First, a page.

Ferries are the victim of a financial storm | Ferry Fare | March

Reminder: Boats from Clinton will be diverted to Edmonds Friday through Sunday on March 18-20, 25-27 and April 1-3.

Access to State Route104 from Pine Street will be blocked so expect some chaos and backups on SR 104 but the normal Kingston boat waits.

A WASL test

Please review our biennial math quiz to the right.

If you answered “All of the above,” congratulations, you may have a promising career in a major state department!

Seriously, it’s easy to see the tidal wave of transportation “mega projects” that are engulfing the Department of Transportation. This became a perfect storm as DOT’s revenue went flat while mega project costs escalated.

For example, the Viaduct replacement was estimated to cost $2.4 billion and it’s now estimated to cost $4 billion. The widening of I-90 through Snoqualmie Pass was estimated at $388 million and it’s now $551 million. A study of 258 transportation mega projects found that the average cost overrun of bridge and tunnel projects is 34 percent.

Recall how the discovery of an ancestral burial ground set the Hood Canal Bridge replacement back a year and triggered a 23 percent cost overrun. DOT is in trouble.

Why cut ferries?

To survive the storm, the crew down in Olympia is jettisoning anything not nailed down, no matter how small. The $30 million per year needed to bankroll our ferry service is only 1.5 percent of DOT’s budget. But

Olympia has come up with a scheme to cut service, mothball a ferry, and impose a 10 percent fare hike with a fuel surcharge.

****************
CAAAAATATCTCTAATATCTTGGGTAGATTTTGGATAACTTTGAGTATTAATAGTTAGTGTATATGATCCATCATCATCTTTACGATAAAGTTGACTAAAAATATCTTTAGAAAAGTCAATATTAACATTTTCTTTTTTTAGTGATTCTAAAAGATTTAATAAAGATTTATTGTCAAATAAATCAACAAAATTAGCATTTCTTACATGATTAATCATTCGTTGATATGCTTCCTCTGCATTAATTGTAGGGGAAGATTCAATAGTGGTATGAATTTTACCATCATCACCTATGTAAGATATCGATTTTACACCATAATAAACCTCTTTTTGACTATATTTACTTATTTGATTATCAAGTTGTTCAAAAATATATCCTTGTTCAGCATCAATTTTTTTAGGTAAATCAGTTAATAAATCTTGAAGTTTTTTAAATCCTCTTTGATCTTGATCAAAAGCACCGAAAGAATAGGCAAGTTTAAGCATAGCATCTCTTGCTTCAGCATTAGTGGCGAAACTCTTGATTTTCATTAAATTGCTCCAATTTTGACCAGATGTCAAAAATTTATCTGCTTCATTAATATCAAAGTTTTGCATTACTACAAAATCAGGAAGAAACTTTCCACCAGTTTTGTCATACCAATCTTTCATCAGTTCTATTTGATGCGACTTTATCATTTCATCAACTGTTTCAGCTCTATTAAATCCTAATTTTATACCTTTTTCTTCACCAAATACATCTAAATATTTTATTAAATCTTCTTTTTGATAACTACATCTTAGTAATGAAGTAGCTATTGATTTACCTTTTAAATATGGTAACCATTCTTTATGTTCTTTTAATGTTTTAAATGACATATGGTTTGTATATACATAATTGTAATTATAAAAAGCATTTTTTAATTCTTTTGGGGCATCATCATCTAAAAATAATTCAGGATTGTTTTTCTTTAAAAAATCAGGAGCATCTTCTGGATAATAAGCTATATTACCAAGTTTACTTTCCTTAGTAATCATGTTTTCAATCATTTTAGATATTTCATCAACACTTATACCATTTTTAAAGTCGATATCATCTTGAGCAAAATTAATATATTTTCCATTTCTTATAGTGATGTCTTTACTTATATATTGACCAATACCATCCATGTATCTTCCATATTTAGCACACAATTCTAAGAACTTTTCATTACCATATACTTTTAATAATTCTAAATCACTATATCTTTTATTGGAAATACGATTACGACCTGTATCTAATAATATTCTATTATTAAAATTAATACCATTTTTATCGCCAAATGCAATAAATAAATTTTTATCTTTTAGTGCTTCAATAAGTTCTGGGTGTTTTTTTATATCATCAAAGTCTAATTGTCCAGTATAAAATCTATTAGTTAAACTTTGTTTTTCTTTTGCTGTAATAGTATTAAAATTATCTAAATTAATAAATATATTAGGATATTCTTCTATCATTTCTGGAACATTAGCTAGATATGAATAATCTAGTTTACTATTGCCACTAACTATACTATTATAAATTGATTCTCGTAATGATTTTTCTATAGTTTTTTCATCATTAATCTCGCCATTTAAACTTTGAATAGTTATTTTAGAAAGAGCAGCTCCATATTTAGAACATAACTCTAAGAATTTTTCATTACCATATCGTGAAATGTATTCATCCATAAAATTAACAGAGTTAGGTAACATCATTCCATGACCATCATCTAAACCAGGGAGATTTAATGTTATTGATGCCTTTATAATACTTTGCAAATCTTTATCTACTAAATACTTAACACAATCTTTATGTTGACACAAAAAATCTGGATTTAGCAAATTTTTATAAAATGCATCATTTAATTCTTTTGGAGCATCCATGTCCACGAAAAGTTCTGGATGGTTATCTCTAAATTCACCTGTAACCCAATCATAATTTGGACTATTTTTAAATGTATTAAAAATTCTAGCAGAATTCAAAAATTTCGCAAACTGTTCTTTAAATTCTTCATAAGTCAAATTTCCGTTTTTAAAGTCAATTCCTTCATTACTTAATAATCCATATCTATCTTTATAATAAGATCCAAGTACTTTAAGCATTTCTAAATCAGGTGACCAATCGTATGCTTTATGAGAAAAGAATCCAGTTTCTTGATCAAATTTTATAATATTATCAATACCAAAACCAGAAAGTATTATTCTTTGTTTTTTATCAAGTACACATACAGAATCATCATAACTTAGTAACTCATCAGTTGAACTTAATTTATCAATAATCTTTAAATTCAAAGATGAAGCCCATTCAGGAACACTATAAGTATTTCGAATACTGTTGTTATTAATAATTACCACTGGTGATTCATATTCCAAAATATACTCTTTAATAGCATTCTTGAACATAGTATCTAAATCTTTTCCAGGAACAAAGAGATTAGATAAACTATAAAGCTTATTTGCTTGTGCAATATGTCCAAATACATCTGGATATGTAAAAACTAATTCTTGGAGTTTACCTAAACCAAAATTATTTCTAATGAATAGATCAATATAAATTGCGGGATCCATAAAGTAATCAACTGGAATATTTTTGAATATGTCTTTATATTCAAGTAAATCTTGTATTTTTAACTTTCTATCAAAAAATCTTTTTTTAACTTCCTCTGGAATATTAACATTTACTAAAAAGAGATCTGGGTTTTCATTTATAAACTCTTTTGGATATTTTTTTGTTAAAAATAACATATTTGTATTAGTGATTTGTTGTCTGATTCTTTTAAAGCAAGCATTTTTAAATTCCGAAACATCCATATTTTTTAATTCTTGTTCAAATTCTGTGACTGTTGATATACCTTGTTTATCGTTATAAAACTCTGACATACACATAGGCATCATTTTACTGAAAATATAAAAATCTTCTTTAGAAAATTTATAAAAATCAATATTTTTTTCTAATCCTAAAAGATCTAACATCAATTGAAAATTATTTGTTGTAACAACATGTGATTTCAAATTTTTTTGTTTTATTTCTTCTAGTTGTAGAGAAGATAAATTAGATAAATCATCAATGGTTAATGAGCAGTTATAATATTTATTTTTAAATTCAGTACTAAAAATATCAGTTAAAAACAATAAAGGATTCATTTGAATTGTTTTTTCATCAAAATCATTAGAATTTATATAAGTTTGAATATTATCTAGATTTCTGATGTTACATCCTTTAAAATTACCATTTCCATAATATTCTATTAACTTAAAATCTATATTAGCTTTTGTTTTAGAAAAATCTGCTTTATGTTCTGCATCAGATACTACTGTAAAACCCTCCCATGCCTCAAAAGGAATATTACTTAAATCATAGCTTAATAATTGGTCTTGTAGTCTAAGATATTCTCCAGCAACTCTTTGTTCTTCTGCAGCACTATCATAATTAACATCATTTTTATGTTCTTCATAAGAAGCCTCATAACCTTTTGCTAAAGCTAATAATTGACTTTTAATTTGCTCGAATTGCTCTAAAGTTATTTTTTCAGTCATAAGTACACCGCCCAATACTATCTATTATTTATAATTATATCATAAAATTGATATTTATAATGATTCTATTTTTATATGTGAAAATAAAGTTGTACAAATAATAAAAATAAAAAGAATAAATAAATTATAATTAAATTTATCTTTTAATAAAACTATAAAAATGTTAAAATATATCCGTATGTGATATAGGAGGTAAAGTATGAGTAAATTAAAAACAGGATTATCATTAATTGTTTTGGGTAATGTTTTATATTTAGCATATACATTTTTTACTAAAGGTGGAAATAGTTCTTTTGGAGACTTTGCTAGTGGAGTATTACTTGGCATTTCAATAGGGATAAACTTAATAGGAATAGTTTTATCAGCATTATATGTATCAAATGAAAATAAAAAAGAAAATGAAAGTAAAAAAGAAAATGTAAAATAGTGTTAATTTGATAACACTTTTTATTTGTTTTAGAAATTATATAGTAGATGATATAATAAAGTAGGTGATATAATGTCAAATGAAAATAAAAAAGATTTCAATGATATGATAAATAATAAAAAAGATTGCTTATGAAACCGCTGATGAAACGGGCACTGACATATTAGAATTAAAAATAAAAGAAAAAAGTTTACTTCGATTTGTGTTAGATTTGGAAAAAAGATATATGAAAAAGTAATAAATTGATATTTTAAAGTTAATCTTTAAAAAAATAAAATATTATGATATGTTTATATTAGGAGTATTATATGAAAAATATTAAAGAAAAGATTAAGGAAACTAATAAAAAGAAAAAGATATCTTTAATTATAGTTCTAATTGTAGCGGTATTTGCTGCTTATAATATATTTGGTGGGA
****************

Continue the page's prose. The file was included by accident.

Ferry riders will be stuck between the DOT rock and WSF hard spot unless we persuade the Legislature, now, to turn this around.

Continued ferry cost growth of 4.7 percent per year (see the chart below) isn’t financially viable so there’s legislation to address this.

Labor reform

Not only are labor costs driving operating costs driver but also they got voters’ attention in the “Waste on the Water” TV series. It’s no surprise that there bills addressing collective bargaining, work rules, and benefits.

Contract negotiations have been stuck in a loop of negotiations that fail, then “unaffordable” arbitration decisions that can’t be funded. Last year’s legislation didn’t fix the process, so they’re taking another whack at it this year.

Since studies have long called out the same issues disclosed in “Waste in the Water,” legislation is also tackling: excessive boat crews, double and triple overtime, shift lengths and call-back times that create unneeded overtime, seniority rules that drive up travel costs, and benefits that are out of line with other state workers.

Management reform

By an informal count, in 1978 the Washington State Ferries management staff was 58. By 1999, it grew to 280 and in December it was 340. This November’s study recommended contracting technical work when needed instead of having a large in-house staff.

Although overhead has been cut by $6 million and $3 million in cuts are planned this year, these savings will be eaten up by 64-car ferries and fuel price cost increases. There are four bills, all with different management schemes, to bring about even bigger savings.

Boat building

Over the decade we need $215M for new ferries and $895M to preserve the old ferries and terminals. They’re two bills produce this cash.

The first charges riders a 25 cent surcharge per ticket for ferry construction. The second eliminates the Washington sales tax exemption for Oregon residents in all but the counties on the Oregon border.

Want more information? Have questions? Want to sign up for a ferry email list? Contact me at elliottmoore@comcast.net or (360) 297-2847.

Walt Elliott is a Kingston Ferry Advisory Committee member.